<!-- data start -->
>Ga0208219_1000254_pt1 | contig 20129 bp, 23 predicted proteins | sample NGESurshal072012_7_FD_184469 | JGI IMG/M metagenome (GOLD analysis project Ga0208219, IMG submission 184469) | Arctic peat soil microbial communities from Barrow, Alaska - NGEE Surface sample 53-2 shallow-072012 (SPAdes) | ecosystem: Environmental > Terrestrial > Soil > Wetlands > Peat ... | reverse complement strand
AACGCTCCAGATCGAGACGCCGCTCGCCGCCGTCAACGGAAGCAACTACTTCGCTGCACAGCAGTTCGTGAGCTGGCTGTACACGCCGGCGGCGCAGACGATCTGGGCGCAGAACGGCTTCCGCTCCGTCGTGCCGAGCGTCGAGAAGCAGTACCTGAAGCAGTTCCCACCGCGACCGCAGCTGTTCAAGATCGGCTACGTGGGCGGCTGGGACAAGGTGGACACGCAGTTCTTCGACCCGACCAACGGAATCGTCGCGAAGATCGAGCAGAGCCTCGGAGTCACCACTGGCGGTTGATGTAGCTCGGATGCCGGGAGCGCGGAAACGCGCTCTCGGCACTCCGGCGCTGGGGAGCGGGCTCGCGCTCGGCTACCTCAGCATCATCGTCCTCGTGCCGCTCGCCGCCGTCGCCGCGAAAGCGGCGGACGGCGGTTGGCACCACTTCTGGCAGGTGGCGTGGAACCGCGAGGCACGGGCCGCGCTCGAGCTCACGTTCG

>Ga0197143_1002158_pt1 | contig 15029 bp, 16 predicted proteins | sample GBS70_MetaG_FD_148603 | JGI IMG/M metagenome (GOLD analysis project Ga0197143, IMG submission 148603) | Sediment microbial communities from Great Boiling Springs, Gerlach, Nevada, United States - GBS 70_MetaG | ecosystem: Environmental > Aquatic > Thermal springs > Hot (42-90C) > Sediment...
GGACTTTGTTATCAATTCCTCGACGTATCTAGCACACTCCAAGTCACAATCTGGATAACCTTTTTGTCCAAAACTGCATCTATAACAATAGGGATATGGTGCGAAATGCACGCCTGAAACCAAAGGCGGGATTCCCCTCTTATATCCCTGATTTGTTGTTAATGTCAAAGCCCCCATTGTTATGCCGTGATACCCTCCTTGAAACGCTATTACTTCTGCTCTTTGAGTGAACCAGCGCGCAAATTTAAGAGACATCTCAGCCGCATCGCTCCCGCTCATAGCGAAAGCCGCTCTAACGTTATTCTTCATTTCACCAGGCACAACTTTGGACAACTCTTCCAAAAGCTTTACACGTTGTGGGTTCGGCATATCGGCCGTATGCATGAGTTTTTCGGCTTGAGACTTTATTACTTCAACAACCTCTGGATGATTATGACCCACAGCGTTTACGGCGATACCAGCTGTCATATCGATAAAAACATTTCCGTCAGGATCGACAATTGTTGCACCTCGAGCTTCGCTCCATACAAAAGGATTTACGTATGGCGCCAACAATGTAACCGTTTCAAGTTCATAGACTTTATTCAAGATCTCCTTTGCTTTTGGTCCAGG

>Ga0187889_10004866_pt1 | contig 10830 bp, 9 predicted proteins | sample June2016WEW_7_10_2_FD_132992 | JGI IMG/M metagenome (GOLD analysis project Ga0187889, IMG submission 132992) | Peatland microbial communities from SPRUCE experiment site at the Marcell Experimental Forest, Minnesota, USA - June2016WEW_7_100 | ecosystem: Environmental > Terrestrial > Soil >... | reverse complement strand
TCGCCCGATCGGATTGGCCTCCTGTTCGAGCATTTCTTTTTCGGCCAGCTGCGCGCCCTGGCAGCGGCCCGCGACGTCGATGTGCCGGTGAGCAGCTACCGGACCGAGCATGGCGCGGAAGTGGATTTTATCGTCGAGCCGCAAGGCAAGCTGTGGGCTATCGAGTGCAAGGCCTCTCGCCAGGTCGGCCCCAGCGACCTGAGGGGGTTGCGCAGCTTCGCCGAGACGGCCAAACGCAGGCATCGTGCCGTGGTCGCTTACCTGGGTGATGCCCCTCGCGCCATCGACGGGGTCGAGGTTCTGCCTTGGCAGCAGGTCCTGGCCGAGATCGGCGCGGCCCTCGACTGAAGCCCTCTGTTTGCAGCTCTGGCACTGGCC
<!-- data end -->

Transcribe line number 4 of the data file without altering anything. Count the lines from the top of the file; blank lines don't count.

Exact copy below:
GGACTTTGTTATCAATTCCTCGACGTATCTAGCACACTCCAAGTCACAATCTGGATAACCTTTTTGTCCAAAACTGCATCTATAACAATAGGGATATGGTGCGAAATGCACGCCTGAAACCAAAGGCGGGATTCCCCTCTTATATCCCTGATTTGTTGTTAATGTCAAAGCCCCCATTGTTATGCCGTGATACCCTCCTTGAAACGCTATTACTTCTGCTCTTTGAGTGAACCAGCGCGCAAATTTAAGAGACATCTCAGCCGCATCGCTCCCGCTCATAGCGAAAGCCGCTCTAACGTTATTCTTCATTTCACCAGGCACAACTTTGGACAACTCTTCCAAAAGCTTTACACGTTGTGGGTTCGGCATATCGGCCGTATGCATGAGTTTTTCGGCTTGAGACTTTATTACTTCAACAACCTCTGGATGATTATGACCCACAGCGTTTACGGCGATACCAGCTGTCATATCGATAAAAACATTTCCGTCAGGATCGACAATTGTTGCACCTCGAGCTTCGCTCCATACAAAAGGATTTACGTATGGCGCCAACAATGTAACCGTTTCAAGTTCATAGACTTTATTCAAGATCTCCTTTGCTTTTGGTCCAGG